According to director Richet, the dynamic between John and Lydia – a repentant father trying to atone for his sins and a daughter whose committed crimes she can't conceive of how to put right – is the core of the film: "The dramatic conflict between father and daughter was already in place, because of the different backgrounds to which they belong."
Actress Erin Moriarty, explains the plot as a re-connection between two people who don't really know each other at all but still feel a fierce need to try and protect each other. "Blood Father is about a young woman, Lydia, and her estranged father, Link, coming together under disastrous circumstances. Upon meeting her, Lydia is a strung out, trouble-seeking teenager who is a witness to a brutal murder. Link, an ex-con and former Hell's Angel, is just gaining stability in his life with his newfound sobriety and tattoo parlor business when Lydia enters to shake things up. Lydia's tumultuous relationship with her mother causes her to initially see her father as her only hope – however, I think subconsciously she also knows that her father is the only person who she can connect with, and vice versa. She's whip-smart and extremely curious – both attributes that she gets from her dad. The circumstances of the movie force the two to develop a fierce bond, one that may have otherwise gone unfound."
The gulf between John Link and his daughter – a man who has forsaken drugs and a young woman inescapably tangled up in selling them – is incredibly stark in the film; Richet, for his part, saw it as an important part of accurately filming the novel. "I read the novel before I read the script. I'd found it amazing as it portrayed a shaken America, wealthy kids indulging in drugs and orgies, and the glamorization of gangster rule – as opposed to working-class America, to people who work hard to feed their kids, to immigrant workers picking oranges, to the Link character who finds redemption through work."
WORKING WITH MEL GIBSON
Mel Gibson plays John Link and for Richet, working with Gibson turned out to be a revelation, with hard work in the present moment erasing even Gibson's impressive prior work. As Richet observes, despite Gibson's iconic past playing hard-bitten loners in desert settings fighting to survive, "Mad Max never, ever, crossed my mind during the making of the film. I agree that there must in fact be similarities – the film takes place in the desert, you can see bikes and cars – but had it not been for Mel, no one would have linked the two. What makes you think about it is the fact that most of us have grown up watching Mad Max and Lethal Weapon. I've rarely worked with someone so humble and self-composed."
Richet explains that even though he admires Gibson’s directorial work, that didn’t get in the way of a good working relationship: "To me, Mel is one of the greatest living filmmakers – he's up there on my list of top directors along with Michael Mann. And yet he never interfered with my work. As far as I'm concerned, I always try to be on talking terms with cast members. I would be stupid not to embrace what actors have to say – whenever it's relevant. I hate the idea that a director only has to press a button or that he’s directing traffic."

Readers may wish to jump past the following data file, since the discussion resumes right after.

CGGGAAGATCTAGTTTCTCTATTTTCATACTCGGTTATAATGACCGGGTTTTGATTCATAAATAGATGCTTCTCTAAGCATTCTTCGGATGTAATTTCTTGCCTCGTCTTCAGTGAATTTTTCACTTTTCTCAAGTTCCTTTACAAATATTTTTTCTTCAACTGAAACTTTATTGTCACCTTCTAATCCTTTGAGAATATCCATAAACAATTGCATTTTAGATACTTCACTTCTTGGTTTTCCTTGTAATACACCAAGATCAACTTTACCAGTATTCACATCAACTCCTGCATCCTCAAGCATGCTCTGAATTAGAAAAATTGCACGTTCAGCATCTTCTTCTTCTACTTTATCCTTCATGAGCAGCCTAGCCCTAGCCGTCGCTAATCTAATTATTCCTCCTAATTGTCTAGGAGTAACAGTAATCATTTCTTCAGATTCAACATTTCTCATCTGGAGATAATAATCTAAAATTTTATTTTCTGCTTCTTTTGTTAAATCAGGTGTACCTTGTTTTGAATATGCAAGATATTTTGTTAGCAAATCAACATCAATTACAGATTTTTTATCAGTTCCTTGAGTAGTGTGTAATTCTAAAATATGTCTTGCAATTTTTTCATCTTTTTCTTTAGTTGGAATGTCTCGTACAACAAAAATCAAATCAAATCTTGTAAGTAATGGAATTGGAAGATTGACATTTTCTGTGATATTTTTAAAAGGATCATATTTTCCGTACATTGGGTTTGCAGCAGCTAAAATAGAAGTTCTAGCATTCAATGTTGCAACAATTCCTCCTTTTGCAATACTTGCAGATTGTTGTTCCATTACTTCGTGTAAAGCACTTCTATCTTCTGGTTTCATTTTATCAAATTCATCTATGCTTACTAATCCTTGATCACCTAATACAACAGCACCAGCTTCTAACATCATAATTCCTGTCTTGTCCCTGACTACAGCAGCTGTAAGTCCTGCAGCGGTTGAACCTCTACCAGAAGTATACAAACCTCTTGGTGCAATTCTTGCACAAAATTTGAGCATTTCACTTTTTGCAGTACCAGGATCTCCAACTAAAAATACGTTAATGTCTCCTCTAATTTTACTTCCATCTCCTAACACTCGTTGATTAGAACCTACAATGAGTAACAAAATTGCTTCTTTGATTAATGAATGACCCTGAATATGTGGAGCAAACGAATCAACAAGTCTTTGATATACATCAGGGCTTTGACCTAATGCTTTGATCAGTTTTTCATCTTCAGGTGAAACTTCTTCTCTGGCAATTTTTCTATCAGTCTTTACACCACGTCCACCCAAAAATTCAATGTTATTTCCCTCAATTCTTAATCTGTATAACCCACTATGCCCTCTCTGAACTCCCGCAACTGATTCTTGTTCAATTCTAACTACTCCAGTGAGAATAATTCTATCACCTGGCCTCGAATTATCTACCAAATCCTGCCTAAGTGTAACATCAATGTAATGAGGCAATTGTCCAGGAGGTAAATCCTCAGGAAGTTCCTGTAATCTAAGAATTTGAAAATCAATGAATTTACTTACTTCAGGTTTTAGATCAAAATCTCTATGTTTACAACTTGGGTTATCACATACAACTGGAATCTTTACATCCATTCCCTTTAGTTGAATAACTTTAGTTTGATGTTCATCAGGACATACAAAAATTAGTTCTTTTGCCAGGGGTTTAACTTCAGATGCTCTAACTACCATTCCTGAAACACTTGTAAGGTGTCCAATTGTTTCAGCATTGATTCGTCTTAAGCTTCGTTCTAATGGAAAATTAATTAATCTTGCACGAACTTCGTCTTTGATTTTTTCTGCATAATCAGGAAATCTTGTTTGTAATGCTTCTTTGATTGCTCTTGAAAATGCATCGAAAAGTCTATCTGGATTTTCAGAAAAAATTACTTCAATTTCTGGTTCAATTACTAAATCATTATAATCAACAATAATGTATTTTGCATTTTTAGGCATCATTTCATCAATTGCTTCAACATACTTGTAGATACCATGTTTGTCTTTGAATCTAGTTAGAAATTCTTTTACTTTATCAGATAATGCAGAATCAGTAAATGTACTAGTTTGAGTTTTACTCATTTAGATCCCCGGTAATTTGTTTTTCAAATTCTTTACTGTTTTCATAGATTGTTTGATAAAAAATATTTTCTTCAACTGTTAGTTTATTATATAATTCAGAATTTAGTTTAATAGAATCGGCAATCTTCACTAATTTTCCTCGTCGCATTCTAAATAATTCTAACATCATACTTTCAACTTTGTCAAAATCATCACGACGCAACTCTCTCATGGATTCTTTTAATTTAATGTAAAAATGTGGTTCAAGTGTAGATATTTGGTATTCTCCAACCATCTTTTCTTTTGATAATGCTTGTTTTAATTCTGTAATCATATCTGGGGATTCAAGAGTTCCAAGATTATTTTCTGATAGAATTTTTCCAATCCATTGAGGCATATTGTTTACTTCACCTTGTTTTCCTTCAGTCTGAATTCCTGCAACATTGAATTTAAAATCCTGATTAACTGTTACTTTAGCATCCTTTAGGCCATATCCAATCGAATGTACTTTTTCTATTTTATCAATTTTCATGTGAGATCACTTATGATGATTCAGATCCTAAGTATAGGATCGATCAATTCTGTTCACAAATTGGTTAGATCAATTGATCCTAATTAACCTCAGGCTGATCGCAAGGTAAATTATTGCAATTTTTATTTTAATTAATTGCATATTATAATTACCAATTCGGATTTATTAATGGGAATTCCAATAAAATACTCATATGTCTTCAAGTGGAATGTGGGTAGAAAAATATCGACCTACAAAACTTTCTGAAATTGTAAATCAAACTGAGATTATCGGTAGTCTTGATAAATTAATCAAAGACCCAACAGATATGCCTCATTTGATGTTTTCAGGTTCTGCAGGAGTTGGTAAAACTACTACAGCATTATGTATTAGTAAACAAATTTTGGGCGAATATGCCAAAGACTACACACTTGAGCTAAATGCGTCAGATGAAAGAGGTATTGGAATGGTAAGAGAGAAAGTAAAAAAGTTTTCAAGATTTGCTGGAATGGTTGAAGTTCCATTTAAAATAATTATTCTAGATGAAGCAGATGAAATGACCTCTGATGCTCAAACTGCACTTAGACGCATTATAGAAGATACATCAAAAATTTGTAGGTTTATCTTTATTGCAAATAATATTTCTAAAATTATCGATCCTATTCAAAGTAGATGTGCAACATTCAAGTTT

Richet may have hired Gibson as an actor, but over time he gained a very real sense of appreciation for Gibson's working process in the moment – and the filmmaking insights his star suggested and worked to find. "Mel is only interested in one thing, and in the end it’s the most important thing – what drives the character in each and every scene. That's why he is a great actor and that's why he is a great director. He can't be bothered with trifles – all he thinks about is the character's deep motivations. Mel has such an acute sense of drama. We changed the whole ending an hour before we shot it when Mel got the impression it didn't feel right. We then sat down with Mel and Peter Craig. Mel churned out a hundred ideas a minute; he's like Vincent Cassel (the star of Richet's Mesrine Parts 1 & 2) – he's the same kind of animal. They bring everything down to the character's motivations: That's the key to good drama."
Newcomer Erin Moriarty, for her part, also notes that when Mel Gibson was on-set her own intimidation factor disappeared in the face of her co-star's openness and the desire to play the best possible version of the scene: "One of the most common questions I'm asked regarding my experience with Mel was the level of intimidation I felt throughout the process. The only intimidation I felt was during the time between booking the role and meeting him in New Mexico. As soon as we started working on set together, the intimidation dissipated a lot quicker than I had expected. Mel's combination of having decades of experience as an actor and his tremendous talent for directing lends itself to his ability to sense what an actor needs from him, scene by scene. For example, there were scenes in which he would intentionally surprise me with a new choice in his own performance to garner a more organic response in mine. He would adjust himself according to what I needed without sacrificing his own performance. I felt such a major sense of gratitude for him coming out of the film."
Rating: Rated R for strong violence, language throughout and brief drug use.
U.S. Release Date: August 12, 2016
Run Time: 90 minutes
Cast: Mel Gibson, Erin Moriarty, Diego Luna, Michael Parks and William H. Macy
Directed by: Jean-François Richet
Screenplay by: Peter Craig and Andrea Berloff
Based on the novel by: Peter Craig
Produced by: Chris Briggs, Peter Craig, Pascal Caucheteux, Sébastien K. Lemercier
Credits not contractual